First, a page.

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Vivaglobin

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Vivaglobin

SIDE EFFECTS

In clinical studies, administration of Vivaglobin® Immune Globulin Subcutaneous (Human), has been shown to be safe and well tolerated in both adult and pediatric subjects. Reactions similar to those reported with administration of other immune globulin products may also occur with Vivaglobin® (immune globulin subcutaneous (human)) . Rarely, immediate anaphylactoid and hypersensitivity reactions may occur. In exceptional cases, sensitization to IgA may result in an anaphylactic reaction (see CONTRAINDICATIONS).

Should evidence of an acute hypersensitivity reaction be observed, the infusion should be stopped promptly, and appropriate treatment and supportive therapy should be administered.

In the US and Canada clinical study, the safety of Vivaglobin® (immune globulin subcutaneous (human)) was evaluated for 15 months (3-month wash-in/wash-out period followed by 12-month efficacy period) in 65 subjects with PID. The most frequent adverse reaction was local reaction at the injection site. Table 5 summarizes the most frequent adverse events by subject reported in the clinical study, and Table 6 summarizes the most frequent adverse events by infusion.

Table 5: Most Frequent Adverse Events by Subject Irrespective of Causality* in the US and Canada Study

Adverse Events ( ≥ 10% of subjects) No. of Subjects (% of total)
Adverse Events at the Injection Site 60 (92%)
Non-Injection Site Reactions
  Headache 31 (48%)
  Gastrointestinal disorder 24 (37%)
  Fever 16 (25%)
  Nausea 12 (18%)
  Sore throat 11 (17%)
  Rash 11 (17%)
  Allergic reaction 7 (11%)
  Pain 6.7 (10%)†
  Diarrhea 6.7 (10%)†
  Cough increased 6.7 (10%)†
*Excluding infections
† Due to missing subject diary information, values listed are estimates.

Table 6: Most Frequent Adverse Events by Infusion Irrespective of Causality* in the US and Canada Study

Adverse Events ( ≥ 1% of infusions)
(Number of Infusions: 3656)
No. of Adverse Events
(Rate**)
Adverse Events at the Injection Site 1789 (49%)
  Mild 1112 (30%)
  Moderate 601 (16%)
  Severe 65 (2%)
  Unknown Severity 11 ( < 1%)
Non-Injection Site Reactions
  Headache  159 (4%)
  Gastrointestinal disorder 40.3 (1%)†
*Excluding infections
**Rate = number of reactions/infusion
† Due to missing subject diary information, values listed are estimates.

Table 7 summarizes the most frequent related adverse events by subject reported in the clinical study, and Table 8 summarizes the most frequent related adverse events by infusion.

Table 7: Most Frequent Related Adverse Events by Subject* in the US and Canada Study

Related Adverse Event
( ≥ 2 subjects)
No. of Subjects
(% of total)
Adverse Events at the Injection Site 60 (92%)
Non-Injection Site Reactions
  Headache 21 (32%)
  Nausea 7 (11%)
  Rash 4 (6%)
  Asthenia 3 (5%)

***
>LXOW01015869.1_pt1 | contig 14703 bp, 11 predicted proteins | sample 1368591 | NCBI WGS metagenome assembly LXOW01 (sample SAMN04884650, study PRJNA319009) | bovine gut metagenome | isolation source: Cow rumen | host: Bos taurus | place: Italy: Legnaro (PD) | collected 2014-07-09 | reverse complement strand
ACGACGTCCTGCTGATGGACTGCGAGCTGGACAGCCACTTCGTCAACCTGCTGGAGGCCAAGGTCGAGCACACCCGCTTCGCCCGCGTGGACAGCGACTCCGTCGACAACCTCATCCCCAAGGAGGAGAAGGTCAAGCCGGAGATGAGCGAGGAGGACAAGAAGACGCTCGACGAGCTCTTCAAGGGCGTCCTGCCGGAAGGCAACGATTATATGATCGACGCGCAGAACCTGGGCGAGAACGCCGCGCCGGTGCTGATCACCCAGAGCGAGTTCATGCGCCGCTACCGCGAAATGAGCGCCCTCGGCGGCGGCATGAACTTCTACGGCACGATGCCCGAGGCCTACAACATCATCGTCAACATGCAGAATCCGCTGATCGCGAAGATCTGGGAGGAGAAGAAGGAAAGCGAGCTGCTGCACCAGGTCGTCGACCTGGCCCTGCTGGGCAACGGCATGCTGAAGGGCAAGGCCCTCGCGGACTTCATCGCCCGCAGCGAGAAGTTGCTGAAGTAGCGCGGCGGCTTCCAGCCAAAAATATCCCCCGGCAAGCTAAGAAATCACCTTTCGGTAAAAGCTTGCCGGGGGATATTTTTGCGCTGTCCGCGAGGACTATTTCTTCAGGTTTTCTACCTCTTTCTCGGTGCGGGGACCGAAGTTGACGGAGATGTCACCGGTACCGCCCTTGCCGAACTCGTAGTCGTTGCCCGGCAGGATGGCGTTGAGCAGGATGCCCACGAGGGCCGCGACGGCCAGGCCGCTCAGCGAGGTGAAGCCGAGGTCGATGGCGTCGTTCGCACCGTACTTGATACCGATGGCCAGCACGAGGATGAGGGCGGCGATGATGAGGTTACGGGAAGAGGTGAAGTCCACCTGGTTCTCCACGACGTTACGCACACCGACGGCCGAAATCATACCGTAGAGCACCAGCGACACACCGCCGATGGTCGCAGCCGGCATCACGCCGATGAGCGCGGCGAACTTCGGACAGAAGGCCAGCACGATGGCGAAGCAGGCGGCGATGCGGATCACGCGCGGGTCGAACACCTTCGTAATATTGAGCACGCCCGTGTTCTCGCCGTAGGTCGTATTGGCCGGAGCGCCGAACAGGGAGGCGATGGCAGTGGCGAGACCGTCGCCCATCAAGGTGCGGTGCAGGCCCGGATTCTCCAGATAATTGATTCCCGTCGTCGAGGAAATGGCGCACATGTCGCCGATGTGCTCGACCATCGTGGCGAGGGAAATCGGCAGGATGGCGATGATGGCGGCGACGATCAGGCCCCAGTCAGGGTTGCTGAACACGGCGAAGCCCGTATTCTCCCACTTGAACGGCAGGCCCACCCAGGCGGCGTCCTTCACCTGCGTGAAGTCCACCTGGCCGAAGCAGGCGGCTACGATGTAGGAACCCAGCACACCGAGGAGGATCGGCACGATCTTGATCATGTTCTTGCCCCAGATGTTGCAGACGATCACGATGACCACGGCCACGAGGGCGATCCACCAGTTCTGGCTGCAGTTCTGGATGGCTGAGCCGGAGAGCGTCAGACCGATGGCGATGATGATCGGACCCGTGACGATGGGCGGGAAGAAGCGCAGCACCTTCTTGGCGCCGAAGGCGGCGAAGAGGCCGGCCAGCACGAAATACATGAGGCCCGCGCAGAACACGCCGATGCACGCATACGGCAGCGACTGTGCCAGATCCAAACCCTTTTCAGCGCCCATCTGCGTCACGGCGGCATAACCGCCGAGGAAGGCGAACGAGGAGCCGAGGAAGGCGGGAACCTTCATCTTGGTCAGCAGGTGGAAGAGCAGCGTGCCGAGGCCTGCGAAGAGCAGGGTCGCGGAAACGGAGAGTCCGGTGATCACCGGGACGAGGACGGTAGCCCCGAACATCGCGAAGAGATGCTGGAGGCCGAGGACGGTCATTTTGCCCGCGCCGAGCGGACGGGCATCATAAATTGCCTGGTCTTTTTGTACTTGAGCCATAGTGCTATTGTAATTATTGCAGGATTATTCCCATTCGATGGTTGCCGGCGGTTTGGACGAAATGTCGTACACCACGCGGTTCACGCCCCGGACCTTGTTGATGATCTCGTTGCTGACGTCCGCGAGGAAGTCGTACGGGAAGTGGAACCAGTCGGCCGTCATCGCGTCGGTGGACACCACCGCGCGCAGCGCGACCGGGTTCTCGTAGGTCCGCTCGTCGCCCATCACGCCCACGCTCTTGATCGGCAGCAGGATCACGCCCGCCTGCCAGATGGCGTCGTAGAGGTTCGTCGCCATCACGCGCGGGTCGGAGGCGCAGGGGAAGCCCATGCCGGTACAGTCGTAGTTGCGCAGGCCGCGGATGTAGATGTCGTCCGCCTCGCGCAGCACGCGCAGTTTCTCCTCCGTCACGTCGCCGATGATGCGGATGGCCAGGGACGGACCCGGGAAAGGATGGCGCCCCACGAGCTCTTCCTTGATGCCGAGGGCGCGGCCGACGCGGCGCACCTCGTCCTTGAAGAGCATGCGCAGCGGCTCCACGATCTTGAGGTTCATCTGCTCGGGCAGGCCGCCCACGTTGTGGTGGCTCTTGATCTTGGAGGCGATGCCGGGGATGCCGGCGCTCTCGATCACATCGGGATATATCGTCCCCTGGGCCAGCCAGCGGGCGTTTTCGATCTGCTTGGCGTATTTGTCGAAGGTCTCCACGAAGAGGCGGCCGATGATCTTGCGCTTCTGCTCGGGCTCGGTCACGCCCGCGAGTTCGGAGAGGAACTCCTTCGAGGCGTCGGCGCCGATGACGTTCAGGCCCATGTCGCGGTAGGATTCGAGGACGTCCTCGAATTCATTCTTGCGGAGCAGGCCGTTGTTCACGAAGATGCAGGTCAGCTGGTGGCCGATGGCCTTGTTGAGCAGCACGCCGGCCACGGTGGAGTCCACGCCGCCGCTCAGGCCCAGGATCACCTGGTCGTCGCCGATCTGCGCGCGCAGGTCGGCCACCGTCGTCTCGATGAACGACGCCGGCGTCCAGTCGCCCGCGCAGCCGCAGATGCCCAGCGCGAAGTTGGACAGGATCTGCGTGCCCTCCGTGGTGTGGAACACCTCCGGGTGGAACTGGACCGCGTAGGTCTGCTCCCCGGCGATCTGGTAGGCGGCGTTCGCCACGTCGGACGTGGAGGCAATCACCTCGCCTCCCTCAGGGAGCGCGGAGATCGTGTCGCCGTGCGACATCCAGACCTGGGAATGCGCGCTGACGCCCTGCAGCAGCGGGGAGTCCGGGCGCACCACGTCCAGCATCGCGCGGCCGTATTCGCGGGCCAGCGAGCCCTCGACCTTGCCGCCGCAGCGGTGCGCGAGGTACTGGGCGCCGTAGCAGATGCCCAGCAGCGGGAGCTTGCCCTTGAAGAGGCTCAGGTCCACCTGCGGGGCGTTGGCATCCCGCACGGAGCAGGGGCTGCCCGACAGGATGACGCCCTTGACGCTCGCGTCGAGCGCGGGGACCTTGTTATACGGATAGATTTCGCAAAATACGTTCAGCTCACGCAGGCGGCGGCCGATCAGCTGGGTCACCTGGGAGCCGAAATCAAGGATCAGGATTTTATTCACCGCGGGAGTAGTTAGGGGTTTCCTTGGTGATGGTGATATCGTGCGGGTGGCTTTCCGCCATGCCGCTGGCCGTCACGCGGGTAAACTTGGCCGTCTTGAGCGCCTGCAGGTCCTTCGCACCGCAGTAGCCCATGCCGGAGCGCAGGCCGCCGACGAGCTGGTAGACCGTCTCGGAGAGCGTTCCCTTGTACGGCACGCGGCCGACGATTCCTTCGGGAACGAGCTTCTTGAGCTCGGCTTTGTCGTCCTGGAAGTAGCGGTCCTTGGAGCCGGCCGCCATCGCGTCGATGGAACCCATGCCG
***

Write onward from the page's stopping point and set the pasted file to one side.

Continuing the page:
Gastrointestinal disorder 3 (5%)
  Fever 2 (3%)
  Skin disorder 2 (3%)
  Tachycardia 2 (3%)
  Urine abnormality 2 (3%)
*Excluding infections

Table 8: Most Frequent Related Adverse Events by Infusion* in the US and Canada Study

Related Adverse Event
( ≥ 2 AEs)
(Number of Infusions: 3656)
No. of AEs
(Rate**)
Adverse Events at the Injection Site 1787 (49%)
Non-Injection Site Reactions
  Headache 59 (1.6%)
  Rash  9 (0.2%)
  Nausea 9 (0.2%)
  Nervousness 4 (0.1%)
  Asthenia 3 (0.1%)
  Gastrointestinal disorder 3 (0.1%)
  Skin disorder 3 (0.1%)
  Urine abnormality 3 (0.1%)
  Fever 2 (0.1%)
  Dyspnea 2 (0.1%)
  Gastrointestinal pain 2 (0.1%)
  Tachycardia 2 (0.1%)
*Excluding infections
**Rate = number of reactions/infusion

In the non-IND Europe and Brazil clinical study, the safety of Immune Globulin Subcutaneous (Human), Vivaglobin® (immune globulin subcutaneous (human)) was evaluated for 10 months in 60 subjects with PID. The adverse events and their rates reported in this study were similar to those reported in the US and Canada study, with two notable exceptions for the related adverse events. These events were 59 episodes of headache (1.6%) and 2 episodes of fever (0.1%) in the US and Canada study and no episodes of headache and 18 episodes of fever (0.8%) in the Europe and Brazil study.

Local (Injection Site) Reactions

Local injection site reactions consisting of mostly mild or moderate swelling, redness and itching, have been observed with the use of Vivaglobin® (immune globulin subcutaneous (human)) . No serious local site reactions were observed. The majority of injection site reactions resolved within four days. Additionally, the number of subjects reporting local injection site reactions decreased substantially after repeated use (see Figure 1). Only three subjects in the US and Canada study and one subject in the Europe and Brazil study discontinued due to local site reactions.

Figure 1: Subjects Reporting Local Site Reactions By Infusion

Subjects Reporting Local Site Reactions By Infusion - Illustration

Read the Vivaglobin (immune globulin subcutaneous (human)) Side Effects Center for a complete guide to possible side effects

DRUG INTERACTIONS

Immunoglobulin administration can transiently impair the efficacy of live attenuated virus vaccines such as measles, mumps and rubella. The immunizing physician should be informed of recent therapy with Vivaglobin® Immune Globulin Subcutaneous (Human), so that appropriate precautions can be taken.

Vivaglobin (immune globulin subcutaneous (human)) ® should not be mixed with other medicinal products.

Read the Vivaglobin Drug Interactions Center for a complete guide to possible interactions

Last reviewed on RxList: 3/3/2009
This monograph has been modified to include the generic and brand name in many instances.

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